Three Proposals Set to Raise Workers’ Comp Costs

Issues & Policies

Three proposals in the legislature could significantly raise employers’ costs for workers’ compensation—two by needlessly tinkering with the state’s workers’ comp system and one by expanding state government into the private-sector insurance marketplace.

None of the three proposals is at all necessary or fiscally sound for the state budget or economy, especially during recessionary times, as they will either increase state spending or make it that much harder for  companies to do business here.

Here’s why: SB-61 significantly increases workers’ comp costs by preventing employers from pre-approving routine medical examinations and treatments in workers compensation cases.

Since “routine” is defined as “anything recommended by a physician or surgeon,” employers would be powerless to  ensure that injured employees receive only necessary and appropriate medical care in workers’ comp cases, thereby increasing the possibility that routine treatments could be administered more frequently and without limitation.

In addition, SB-61 empowers Workers’ Compensation Commissioners-—rather than physicians and other medical professionals—to decide what the appropriate care is when there are disputes.

In short, SB-61 is just plain wrong—medical decisions should be made by healthcare professionals, and pre-approvals are a necessary part of the workers compensation healthcare system to ensure that treatment costs are kept in line.  Instead, SB-61 simply opens the door to much higher workers’ comp costs for employers and the system overall.

SB-334 will force employers in certain workers’ compensation cases to pay for the same work-related injury three times. Specifically, in cases where a third party causes or contributes to an employee’s work-related injured, SB-334 would reduce the amount of an employer’s lien recovery in actions against that third party by requiring the employer to pay for:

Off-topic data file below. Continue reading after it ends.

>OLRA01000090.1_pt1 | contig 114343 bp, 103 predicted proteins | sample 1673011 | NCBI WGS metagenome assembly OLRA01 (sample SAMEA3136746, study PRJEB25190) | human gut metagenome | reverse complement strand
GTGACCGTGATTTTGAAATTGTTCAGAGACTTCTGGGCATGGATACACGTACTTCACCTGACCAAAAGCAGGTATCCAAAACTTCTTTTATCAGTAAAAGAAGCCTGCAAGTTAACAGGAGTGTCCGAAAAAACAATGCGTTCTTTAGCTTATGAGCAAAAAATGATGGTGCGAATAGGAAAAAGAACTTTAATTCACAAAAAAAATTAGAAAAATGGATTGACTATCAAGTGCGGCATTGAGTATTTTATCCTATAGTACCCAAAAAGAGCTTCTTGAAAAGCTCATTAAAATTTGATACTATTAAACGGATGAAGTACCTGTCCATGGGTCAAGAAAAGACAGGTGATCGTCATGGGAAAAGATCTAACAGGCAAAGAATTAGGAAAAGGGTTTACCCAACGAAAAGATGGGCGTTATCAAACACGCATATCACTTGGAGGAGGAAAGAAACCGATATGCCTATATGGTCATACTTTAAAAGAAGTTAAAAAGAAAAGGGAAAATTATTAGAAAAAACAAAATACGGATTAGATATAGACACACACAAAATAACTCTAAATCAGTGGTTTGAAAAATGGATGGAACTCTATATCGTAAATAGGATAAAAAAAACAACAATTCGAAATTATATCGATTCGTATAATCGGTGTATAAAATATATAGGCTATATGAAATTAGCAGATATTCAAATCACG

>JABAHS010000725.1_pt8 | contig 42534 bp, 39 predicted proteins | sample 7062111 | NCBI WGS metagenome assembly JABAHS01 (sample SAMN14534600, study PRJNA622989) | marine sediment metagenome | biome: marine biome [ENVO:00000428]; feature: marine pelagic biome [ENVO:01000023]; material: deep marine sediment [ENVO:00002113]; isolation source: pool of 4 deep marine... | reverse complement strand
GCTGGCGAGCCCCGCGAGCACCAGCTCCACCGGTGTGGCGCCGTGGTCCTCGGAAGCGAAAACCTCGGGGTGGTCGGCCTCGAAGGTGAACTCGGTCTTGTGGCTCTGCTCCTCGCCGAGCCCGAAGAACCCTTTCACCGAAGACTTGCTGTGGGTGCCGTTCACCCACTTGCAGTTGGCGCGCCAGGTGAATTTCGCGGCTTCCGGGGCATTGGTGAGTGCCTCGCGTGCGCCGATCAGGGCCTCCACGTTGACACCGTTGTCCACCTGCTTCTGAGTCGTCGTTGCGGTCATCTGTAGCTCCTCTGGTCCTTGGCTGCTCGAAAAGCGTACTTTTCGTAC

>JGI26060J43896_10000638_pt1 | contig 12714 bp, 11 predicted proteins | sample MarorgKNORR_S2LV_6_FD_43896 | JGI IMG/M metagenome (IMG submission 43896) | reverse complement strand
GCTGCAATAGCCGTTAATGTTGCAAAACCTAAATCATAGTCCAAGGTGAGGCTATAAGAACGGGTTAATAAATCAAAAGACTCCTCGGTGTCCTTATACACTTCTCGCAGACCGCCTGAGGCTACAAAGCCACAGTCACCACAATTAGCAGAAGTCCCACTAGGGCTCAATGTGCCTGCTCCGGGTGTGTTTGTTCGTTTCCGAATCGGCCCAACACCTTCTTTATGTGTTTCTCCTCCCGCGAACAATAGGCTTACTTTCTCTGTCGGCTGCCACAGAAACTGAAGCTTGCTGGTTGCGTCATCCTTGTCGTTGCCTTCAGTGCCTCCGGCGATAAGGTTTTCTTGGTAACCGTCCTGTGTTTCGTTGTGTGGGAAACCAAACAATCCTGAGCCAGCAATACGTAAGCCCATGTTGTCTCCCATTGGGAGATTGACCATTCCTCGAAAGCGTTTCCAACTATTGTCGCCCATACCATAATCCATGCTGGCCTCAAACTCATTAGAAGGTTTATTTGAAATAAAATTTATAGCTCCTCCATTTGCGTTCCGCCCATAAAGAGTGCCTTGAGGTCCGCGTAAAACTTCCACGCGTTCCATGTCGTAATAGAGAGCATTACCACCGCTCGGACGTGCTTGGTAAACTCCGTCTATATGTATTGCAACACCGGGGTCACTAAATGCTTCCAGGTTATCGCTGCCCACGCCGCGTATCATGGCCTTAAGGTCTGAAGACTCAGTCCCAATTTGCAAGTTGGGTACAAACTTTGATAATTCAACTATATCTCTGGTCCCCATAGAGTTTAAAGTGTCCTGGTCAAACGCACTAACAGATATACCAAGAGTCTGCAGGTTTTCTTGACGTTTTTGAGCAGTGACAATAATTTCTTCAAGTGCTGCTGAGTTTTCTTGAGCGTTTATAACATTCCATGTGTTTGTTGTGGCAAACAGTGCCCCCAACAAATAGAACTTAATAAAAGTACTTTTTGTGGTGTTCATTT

• The employee’s workers’ compensation benefits (ie, medical benefits, lost wages, etc.)
  • The employee’s legal fees in bringing an action against the third party for damages (i.e., pain and suffering, etc.)
  • The employer’s own attorney fees to secure a lien in the action against the third party.

In total, employers will be forced to incur significant costs in protecting and exercising their right to recover their out-of-pocket expenses and that is particularly costly given that employers usually don’t recover the full amount of what they are owed in many cases.

HB-5308 is a government solution for a nonexistent problem. It creates a nonprofit carrier for workers’ compensation insurance “as a last resort” for businesses.

The problem is, there is no need for a “last resort” option in Connecticut, because we have a healthy and stable insurance market with about 100 companies competing for business and coverage in the voluntary market readily available.

Nudging a state fund into the market actually could make it extremely difficult to maintain a competitive market for workers’ compensation insurance in the state and ultimately lead to a government monopoly as has occurred in other states such as Rhode Island.

The real crisis facing Connecticut is the loss of more than 100,000 jobs and the dwindling confidence of employers in the state as a good place in which to do business. Proposals such as these only weaken that diminishing confidence and do nothing to help employers create the jobs we need.

For more information, contact CBIA’s Kia Murrell at 860.244.1931 or


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